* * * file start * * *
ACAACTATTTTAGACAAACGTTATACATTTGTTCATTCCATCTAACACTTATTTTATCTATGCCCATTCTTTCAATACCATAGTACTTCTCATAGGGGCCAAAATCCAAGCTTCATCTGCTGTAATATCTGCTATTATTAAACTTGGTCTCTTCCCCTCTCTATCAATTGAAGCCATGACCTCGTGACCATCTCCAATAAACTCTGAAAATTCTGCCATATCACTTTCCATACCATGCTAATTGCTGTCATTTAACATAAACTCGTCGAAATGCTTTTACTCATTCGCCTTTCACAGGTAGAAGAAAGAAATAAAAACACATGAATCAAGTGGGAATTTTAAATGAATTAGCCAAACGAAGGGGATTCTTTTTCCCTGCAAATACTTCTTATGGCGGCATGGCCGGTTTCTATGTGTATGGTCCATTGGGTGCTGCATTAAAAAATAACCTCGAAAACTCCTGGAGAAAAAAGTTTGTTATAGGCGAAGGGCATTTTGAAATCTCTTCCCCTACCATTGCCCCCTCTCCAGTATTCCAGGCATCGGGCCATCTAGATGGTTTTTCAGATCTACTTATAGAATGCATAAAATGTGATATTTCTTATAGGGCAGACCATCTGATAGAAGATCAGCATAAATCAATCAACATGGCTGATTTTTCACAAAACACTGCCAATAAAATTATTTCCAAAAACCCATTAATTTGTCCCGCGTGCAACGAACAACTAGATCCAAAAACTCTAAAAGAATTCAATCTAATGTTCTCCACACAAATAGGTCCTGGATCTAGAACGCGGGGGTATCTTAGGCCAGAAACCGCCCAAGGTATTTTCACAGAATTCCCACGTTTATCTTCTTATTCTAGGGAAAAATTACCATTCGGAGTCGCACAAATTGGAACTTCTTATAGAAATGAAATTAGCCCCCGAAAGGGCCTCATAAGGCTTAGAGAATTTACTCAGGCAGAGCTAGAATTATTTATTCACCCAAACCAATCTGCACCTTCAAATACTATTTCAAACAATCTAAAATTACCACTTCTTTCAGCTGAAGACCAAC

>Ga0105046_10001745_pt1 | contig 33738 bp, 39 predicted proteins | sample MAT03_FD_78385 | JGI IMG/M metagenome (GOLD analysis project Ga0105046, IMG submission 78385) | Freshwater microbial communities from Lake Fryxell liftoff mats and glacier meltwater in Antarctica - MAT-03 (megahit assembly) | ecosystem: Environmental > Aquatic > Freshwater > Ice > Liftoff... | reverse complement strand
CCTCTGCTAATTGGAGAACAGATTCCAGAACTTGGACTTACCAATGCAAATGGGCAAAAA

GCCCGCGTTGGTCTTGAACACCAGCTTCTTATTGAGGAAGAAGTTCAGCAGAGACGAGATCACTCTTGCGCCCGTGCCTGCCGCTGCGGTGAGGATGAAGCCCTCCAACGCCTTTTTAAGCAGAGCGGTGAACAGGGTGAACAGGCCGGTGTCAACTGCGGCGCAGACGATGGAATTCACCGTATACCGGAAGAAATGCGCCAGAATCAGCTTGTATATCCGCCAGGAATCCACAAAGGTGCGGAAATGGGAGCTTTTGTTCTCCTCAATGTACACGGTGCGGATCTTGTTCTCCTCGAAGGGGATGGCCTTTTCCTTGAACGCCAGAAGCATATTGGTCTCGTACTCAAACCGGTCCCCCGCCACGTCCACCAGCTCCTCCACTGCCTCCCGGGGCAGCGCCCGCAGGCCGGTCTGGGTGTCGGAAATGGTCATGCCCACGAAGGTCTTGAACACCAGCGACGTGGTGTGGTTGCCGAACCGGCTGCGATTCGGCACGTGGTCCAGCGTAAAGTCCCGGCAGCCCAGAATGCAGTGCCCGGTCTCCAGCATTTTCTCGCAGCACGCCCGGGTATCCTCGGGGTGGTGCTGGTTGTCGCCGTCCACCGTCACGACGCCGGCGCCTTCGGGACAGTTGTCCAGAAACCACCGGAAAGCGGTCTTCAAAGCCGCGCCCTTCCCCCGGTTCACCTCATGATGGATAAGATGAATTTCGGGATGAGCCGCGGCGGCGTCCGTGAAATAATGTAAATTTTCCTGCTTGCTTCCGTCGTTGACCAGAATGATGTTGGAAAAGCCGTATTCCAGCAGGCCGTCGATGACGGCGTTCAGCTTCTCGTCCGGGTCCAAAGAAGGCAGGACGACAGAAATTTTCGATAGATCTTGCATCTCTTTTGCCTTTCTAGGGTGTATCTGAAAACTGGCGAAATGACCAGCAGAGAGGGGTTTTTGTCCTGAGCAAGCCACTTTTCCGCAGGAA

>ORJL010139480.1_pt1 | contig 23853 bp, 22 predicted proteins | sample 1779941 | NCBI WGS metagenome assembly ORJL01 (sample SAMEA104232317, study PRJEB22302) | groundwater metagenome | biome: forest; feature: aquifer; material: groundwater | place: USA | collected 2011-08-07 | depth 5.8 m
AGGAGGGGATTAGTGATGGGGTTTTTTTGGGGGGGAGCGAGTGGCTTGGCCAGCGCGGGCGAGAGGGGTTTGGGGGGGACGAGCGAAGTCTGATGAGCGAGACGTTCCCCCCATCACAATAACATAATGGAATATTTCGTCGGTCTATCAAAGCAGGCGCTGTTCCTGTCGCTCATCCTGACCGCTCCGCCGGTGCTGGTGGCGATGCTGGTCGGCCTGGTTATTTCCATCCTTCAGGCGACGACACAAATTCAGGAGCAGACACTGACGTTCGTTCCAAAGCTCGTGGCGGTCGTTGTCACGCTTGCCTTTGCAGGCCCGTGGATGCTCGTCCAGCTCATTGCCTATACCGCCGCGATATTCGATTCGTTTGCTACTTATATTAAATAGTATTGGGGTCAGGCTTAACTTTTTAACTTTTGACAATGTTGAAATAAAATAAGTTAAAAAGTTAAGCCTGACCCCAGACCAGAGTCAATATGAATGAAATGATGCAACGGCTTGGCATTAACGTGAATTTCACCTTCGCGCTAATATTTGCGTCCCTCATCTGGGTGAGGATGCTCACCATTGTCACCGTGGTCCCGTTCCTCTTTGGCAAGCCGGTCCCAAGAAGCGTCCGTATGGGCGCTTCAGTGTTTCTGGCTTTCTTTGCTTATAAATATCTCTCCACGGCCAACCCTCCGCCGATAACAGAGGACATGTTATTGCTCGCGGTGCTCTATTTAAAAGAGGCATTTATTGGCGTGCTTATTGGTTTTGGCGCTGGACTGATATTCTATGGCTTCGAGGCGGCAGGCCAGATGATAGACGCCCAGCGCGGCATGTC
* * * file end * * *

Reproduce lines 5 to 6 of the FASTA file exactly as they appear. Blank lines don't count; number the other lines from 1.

>ORJL010139480.1_pt1 | contig 23853 bp, 22 predicted proteins | sample 1779941 | NCBI WGS metagenome assembly ORJL01 (sample SAMEA104232317, study PRJEB22302) | groundwater metagenome | biome: forest; feature: aquifer; material: groundwater | place: USA | collected 2011-08-07 | depth 5.8 m
AGGAGGGGATTAGTGATGGGGTTTTTTTGGGGGGGAGCGAGTGGCTTGGCCAGCGCGGGCGAGAGGGGTTTGGGGGGGACGAGCGAAGTCTGATGAGCGAGACGTTCCCCCCATCACAATAACATAATGGAATATTTCGTCGGTCTATCAAAGCAGGCGCTGTTCCTGTCGCTCATCCTGACCGCTCCGCCGGTGCTGGTGGCGATGCTGGTCGGCCTGGTTATTTCCATCCTTCAGGCGACGACACAAATTCAGGAGCAGACACTGACGTTCGTTCCAAAGCTCGTGGCGGTCGTTGTCACGCTTGCCTTTGCAGGCCCGTGGATGCTCGTCCAGCTCATTGCCTATACCGCCGCGATATTCGATTCGTTTGCTACTTATATTAAATAGTATTGGGGTCAGGCTTAACTTTTTAACTTTTGACAATGTTGAAATAAAATAAGTTAAAAAGTTAAGCCTGACCCCAGACCAGAGTCAATATGAATGAAATGATGCAACGGCTTGGCATTAACGTGAATTTCACCTTCGCGCTAATATTTGCGTCCCTCATCTGGGTGAGGATGCTCACCATTGTCACCGTGGTCCCGTTCCTCTTTGGCAAGCCGGTCCCAAGAAGCGTCCGTATGGGCGCTTCAGTGTTTCTGGCTTTCTTTGCTTATAAATATCTCTCCACGGCCAACCCTCCGCCGATAACAGAGGACATGTTATTGCTCGCGGTGCTCTATTTAAAAGAGGCATTTATTGGCGTGCTTATTGGTTTTGGCGCTGGACTGATATTCTATGGCTTCGAGGCGGCAGGCCAGATGATAGACGCCCAGCGCGGCATGTC